The Dangers of Botulism: Food Storage and Expired Cans

Posted by Admin | Posted in Be Healthy, CDC, FDA, Foodborne Illness, FYI, Science and Technology | Posted on 23-08-2012

Recently I helped dispose of years’ worth of food storage from an old home we were preparing to move into. As I went through each and every can of food, I carefully checked their expiration dates and looked for any signs of dangerous spoilage. Canned food, as well as other items processed through Reduced Oxygen Packaging (ROP), may show signs of danger including bulging, leaking, dents, or discoloration when the pathogens that cause botulism are present.

There were hundreds of cans to sort through. Some cans had expired in 2001/2002, others were from 2008. Of all the cans of food taken out of the old house, maybe only 10 had not yet reached their expiration date.  Unfortunately, the home had previously belonged to an older individual with a history of mental illness. This individual had been put into a care center after repeatedly eating from the old cans of food and becoming extremely ill. Although there was safe food to eat in the house, the individual was unable to differentiate between the safe and contaminated foods.

Botulism is a very serious foodborne illness caused by a deadly bacterium known as Clostridium botulinum. In addition to the wide variety of canned foods available in the marketplace, cured or smoked fish, honey, canned vegetables, pork, ham, and corn syrup are also susceptible to Clostridium botulinum growth as they are packaged in low oxygen, or anaerobic, environments. The elderly, individuals with mental illness like food hoarding, and those living in cluttered and disorganized households are more susceptible to botulism as they are less able to prepare food safely or recognize the signs of pathogen growth. Additionally, many consumers do not realize that there are some strains of bacteria, like the one that causes botulism, that thrive best when little to no oxygen is present.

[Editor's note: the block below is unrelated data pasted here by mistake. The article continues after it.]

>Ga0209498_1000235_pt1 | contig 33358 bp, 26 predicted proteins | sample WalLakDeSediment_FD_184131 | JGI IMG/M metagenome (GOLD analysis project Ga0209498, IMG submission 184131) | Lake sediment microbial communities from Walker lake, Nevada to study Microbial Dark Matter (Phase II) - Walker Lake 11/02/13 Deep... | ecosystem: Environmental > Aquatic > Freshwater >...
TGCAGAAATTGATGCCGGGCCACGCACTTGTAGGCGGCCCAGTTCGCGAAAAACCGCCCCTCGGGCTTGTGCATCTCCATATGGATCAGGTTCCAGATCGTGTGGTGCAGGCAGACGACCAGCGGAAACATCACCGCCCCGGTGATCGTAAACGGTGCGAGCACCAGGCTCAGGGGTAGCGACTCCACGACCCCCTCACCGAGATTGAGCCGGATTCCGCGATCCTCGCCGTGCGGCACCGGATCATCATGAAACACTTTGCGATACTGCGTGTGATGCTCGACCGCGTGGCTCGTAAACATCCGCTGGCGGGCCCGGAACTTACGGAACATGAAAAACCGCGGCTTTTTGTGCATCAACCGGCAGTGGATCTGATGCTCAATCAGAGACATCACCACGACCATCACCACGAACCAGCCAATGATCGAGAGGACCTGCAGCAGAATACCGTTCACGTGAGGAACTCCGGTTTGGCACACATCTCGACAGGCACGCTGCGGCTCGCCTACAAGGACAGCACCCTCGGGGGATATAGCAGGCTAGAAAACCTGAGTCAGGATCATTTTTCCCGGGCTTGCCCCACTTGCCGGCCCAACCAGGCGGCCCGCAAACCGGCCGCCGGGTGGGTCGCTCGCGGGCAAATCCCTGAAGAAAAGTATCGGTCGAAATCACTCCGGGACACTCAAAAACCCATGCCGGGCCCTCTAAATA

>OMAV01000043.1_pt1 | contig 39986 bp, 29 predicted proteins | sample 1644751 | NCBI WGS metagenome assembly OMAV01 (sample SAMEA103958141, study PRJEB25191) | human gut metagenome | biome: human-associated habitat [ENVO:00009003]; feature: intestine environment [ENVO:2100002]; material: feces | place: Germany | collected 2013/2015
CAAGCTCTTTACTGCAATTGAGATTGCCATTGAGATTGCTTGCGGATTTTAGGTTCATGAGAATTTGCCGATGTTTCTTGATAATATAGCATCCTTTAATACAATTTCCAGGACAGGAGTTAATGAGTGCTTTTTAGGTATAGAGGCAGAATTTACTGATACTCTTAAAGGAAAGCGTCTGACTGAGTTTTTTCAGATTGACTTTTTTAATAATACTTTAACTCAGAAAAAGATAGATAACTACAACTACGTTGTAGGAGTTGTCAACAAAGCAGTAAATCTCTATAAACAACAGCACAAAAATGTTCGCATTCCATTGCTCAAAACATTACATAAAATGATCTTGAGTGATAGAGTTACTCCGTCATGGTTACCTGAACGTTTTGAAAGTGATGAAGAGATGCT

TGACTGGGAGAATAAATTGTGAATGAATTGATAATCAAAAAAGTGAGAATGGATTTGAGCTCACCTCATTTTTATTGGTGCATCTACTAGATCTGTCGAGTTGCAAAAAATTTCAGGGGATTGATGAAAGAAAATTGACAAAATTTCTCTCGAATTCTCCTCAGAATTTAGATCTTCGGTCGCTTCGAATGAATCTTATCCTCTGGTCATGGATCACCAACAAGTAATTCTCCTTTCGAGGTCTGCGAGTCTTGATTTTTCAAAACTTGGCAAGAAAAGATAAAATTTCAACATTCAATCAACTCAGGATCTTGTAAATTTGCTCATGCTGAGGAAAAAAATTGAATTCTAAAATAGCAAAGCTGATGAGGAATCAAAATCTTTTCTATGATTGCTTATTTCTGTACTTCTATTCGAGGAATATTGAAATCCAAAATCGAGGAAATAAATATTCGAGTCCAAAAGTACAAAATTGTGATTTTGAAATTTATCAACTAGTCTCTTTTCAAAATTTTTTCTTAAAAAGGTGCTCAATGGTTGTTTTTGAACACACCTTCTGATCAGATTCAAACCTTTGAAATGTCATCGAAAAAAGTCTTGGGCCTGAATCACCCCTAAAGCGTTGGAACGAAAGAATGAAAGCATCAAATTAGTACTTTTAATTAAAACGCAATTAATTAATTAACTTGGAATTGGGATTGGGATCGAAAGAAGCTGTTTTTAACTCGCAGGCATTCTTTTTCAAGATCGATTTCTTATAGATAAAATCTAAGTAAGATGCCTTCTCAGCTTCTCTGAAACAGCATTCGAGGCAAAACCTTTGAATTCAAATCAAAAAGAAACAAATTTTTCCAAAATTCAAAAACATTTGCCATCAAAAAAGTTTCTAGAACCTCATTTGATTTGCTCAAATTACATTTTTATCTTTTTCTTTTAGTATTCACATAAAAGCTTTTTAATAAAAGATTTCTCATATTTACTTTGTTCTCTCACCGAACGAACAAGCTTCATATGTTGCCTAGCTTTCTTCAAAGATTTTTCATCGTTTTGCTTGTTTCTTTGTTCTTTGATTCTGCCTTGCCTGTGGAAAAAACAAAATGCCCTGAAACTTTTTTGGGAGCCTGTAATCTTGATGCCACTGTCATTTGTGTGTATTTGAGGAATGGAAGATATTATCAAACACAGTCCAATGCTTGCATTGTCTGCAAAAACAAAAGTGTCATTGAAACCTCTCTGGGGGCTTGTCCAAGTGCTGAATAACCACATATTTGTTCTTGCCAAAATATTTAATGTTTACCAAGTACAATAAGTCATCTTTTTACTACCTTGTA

Approximately 15% of the 145 botulism cases reported every year in the United States are foodborne cases. Most foodborne outbreaks of botulism are caused by home-canned foods. Although 145 cases might seem inconsequential, the symptoms of botulism are very severe. Symptoms appear within 8-36 hours of consuming toxic food. According to PubMed Health, the most common symptoms of botulism are, “abdominal cramps, breathing difficulty that may lead to respiratory failure, difficulty swallowing and speaking, double vision, dry mouth, nausea, vomiting, and weakness with paralysis (equal on both sides of the body).” However, if left untreated, botulism is fatal.

For anyone who has an expired can on the shelf, there is a potential danger of foodborne illness. Be mindful of expiration dates, remember the “first in, first out,” or FIFO, rule to keep food storage fresh and well-rotated, and remember—when in doubt, throw it out.

Amanda Salisbury


Sources:  FDA Bad Bug Book, NCBI PubMed Health, CDC

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Comments (1)

Food poisoning results when you eat food contaminated with bacteria or other pathogens such as parasites or viruses. Your symptoms may range from upset stomach to diarrhea, fever, vomiting, abdominal cramps and dehydration. Most such infections go undiagnosed and unreported.But the Center for Disease Control and Prevention estimates that each year about 76 million people in the United States become ill from pathogens in food, and about 5,000 of them die.

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